Safety and clinical outcomes of endoscopic ultrasound-guided gallbladder drainage with lumen-apposing metal stents in patients with dwell time over one year

Raúl Torres Yustea,b, Francisco Javier García-Alonsoa, Ramón Sánchez-Ocanaa, Marta Cimavillac, Irene Peñas Herreroc, Ana Yaiza Carbajoa, Marina De Benito Sanza, Carlos De la Serna Higueraa, Manuel Pérez-Mirandaa

Hospital Universitario Río Hortega, Valladolid; Hospital General de Segovia; Hospital Río Carrión, Palencia, Spain

aGastroenterology Department, Hospital Universitario Río Hortega, Valladolid (Raúl Torres Yuste, Francisco Javier García-Alonso, Ramón Sánchez-Ocana, Ana Yaiza Carbajo, Marina De Benito Sanz, Carlos De la Serna Higuera, Manuel Pérez-Miranda), bHospital General de Segovia, Segovia (Raúl Torres Yuste), cHospital Río Carrión, Palencia (Marta Cimavilla, Irene Peñas Herrero), Spain

Correspondence to: Raúl Torres Yuste, Calle Dulzaina 2, 47012 Valladolid, Spain, e-mail:
Received 20 March 2019; accepted 27 May 2019; published online 20 June 2019
© 2019 Hellenic Society of Gastroenterology


Background: Endoscopic ultrasound-guided gallbladder drainage (EUS-GBD) has proved effective in patients with cholecystitis at high surgical risk. The long-term risks of gallstone-related disease and stent-related adverse events are unknown.

Methods: We performed a retrospective evaluation of a case series including subjects who underwent EUS-GBD using lumen-apposing metal stents (LAMS). Patients were identified from a prospective LAMS registry at a single tertiary center. Patients with a stent indwell time <1 year were excluded. Data regarding stent deployment and adverse events were retrieved from the prospective LAMS registry, while emergency room visits, admissions and causes of death were retrieved from electronic medical records.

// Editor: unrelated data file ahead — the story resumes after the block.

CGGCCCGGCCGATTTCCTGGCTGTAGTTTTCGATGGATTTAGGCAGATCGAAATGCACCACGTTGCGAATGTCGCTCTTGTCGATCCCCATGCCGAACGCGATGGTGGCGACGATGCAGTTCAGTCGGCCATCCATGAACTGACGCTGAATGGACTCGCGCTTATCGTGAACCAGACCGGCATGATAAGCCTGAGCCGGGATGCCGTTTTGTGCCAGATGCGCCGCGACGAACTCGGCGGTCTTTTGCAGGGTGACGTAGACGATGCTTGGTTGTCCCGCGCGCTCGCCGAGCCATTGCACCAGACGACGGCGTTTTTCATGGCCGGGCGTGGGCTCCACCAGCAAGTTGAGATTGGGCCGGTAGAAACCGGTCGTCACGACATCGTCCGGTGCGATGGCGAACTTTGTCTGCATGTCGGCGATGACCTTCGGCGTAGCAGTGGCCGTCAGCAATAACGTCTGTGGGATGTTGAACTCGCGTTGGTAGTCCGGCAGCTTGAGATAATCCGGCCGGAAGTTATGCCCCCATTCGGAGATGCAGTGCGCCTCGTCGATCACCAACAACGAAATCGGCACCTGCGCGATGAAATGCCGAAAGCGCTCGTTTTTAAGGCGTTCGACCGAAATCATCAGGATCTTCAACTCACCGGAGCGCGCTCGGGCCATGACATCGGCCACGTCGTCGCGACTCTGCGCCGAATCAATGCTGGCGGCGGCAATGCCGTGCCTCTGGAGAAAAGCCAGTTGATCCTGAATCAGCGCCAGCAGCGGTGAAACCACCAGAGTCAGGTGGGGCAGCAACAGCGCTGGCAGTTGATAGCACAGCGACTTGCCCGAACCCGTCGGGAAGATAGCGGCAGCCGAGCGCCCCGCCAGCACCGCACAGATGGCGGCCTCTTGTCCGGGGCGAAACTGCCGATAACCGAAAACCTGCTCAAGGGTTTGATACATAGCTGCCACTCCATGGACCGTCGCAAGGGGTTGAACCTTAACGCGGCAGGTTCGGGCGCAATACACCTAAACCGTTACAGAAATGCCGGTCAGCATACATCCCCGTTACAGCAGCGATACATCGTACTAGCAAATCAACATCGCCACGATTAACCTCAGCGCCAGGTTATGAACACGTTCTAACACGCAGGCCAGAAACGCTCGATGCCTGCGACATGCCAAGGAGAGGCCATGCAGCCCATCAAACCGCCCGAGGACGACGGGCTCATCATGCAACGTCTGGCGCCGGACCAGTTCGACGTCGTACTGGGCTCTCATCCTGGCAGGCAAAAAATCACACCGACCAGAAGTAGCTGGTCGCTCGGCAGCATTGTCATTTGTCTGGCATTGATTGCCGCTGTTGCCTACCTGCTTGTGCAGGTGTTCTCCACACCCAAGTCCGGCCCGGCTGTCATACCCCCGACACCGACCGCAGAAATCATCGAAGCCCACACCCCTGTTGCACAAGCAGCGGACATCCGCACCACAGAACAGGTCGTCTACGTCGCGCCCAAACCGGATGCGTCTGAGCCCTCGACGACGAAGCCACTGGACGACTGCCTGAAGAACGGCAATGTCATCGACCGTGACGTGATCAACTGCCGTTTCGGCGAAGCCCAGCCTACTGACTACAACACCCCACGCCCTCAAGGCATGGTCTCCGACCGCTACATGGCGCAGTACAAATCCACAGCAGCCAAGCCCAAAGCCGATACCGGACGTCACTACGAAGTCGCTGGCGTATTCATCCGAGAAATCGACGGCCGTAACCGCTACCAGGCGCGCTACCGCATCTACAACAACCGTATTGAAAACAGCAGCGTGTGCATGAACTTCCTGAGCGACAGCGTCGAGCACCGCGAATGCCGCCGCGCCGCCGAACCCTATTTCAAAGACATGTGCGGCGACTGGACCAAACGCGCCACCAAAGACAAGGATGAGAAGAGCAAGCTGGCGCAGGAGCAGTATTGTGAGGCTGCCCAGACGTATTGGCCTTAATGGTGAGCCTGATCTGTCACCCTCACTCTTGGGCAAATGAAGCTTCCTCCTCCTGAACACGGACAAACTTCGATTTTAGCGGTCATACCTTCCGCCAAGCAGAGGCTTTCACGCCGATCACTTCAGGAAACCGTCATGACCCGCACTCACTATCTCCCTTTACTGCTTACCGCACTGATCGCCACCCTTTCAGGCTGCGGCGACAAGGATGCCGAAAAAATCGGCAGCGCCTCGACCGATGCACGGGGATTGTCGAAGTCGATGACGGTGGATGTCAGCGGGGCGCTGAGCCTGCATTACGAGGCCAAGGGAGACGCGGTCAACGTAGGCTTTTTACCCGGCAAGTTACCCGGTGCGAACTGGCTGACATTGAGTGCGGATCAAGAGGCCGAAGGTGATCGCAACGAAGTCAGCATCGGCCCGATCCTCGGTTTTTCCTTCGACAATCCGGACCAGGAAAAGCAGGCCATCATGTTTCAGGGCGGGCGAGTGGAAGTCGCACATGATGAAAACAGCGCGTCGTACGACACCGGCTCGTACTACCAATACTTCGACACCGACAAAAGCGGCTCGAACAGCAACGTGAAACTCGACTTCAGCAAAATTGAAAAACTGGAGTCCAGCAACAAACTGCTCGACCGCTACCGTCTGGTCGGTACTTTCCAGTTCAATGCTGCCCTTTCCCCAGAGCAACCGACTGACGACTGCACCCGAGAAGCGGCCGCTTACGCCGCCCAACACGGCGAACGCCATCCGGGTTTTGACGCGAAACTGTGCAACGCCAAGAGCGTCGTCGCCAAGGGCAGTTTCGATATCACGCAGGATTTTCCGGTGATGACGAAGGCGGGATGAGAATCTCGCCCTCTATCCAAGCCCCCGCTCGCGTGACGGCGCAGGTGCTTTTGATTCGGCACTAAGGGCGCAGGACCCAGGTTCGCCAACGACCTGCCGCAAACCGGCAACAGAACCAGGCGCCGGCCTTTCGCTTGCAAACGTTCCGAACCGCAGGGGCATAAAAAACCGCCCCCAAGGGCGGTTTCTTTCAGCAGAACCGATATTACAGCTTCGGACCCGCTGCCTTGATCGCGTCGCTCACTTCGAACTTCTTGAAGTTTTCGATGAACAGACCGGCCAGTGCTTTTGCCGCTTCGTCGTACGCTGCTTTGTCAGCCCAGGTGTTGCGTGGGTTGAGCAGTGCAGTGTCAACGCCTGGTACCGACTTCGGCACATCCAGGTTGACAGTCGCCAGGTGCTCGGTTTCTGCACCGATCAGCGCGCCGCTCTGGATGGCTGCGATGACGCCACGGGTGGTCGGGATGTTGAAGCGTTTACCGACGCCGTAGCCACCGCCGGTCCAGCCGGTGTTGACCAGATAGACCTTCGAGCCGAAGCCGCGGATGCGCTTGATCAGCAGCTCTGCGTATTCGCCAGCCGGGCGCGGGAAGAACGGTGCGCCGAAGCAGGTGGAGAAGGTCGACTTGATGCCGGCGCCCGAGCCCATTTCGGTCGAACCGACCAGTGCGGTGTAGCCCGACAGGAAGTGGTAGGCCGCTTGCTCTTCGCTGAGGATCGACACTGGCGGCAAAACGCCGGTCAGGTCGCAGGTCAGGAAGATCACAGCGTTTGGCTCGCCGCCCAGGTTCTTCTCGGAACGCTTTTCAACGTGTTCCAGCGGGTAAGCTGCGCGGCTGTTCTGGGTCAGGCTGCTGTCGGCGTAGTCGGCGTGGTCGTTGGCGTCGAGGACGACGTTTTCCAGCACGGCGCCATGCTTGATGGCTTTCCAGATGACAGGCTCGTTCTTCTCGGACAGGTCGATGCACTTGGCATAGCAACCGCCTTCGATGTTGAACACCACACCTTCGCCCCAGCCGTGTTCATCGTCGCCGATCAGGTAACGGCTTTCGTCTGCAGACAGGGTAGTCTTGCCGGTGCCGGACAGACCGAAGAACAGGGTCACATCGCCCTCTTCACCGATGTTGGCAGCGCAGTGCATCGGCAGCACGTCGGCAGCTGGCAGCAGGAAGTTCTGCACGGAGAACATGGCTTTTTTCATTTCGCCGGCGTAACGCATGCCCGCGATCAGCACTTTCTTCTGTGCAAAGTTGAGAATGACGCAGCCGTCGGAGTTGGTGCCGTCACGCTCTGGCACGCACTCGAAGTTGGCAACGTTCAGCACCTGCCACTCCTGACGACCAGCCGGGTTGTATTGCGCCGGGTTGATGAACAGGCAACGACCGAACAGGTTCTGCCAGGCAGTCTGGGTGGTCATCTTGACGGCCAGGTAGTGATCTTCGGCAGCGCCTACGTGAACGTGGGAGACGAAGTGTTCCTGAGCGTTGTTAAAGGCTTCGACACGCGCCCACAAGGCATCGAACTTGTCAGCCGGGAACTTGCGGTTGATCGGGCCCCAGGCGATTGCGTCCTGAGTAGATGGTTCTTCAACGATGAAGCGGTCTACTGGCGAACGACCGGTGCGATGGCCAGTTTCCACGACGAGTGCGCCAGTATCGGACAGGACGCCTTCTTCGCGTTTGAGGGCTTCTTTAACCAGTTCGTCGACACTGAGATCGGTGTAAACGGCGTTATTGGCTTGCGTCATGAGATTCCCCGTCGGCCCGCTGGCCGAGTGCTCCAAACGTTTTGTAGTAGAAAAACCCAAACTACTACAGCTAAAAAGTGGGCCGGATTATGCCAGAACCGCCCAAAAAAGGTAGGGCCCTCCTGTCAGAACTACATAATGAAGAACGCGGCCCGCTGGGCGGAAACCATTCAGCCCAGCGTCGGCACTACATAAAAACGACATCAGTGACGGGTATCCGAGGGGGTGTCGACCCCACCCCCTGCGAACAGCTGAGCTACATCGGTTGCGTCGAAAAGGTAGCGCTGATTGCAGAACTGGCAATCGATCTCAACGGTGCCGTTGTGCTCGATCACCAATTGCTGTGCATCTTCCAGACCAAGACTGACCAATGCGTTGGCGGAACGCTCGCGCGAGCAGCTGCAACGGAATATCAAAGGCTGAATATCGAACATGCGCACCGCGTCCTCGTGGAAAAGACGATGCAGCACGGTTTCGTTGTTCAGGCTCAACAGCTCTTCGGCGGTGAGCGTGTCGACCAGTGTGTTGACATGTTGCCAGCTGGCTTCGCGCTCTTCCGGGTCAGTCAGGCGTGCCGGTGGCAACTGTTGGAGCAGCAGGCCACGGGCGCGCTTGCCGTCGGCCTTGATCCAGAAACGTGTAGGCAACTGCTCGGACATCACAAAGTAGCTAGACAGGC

Results: We included 22 patients with a median age of 88.3 years (interquartile range [IQR]: 82.6-92.7), 14 (63.6%) were male. Median follow up was 24.4 months (IQR: 18.2-42.4) and median time to the last available imaging procedure was 607 days (IQR: 463-938). No LAMS-related adverse events were identified beyond the first year of follow up. During follow up, 12 patients (54.5%) visited the emergency room 34 times (1 visit/patient, IQR: 0-3) and a total of 36 hospital admissions were required, with a median of 1 admission/patient (IQR: 0-3). Fourteen (63.6%) patients died during follow up. Only 1 patient (4.5%) required new hospital admissions for gallstone-related disease.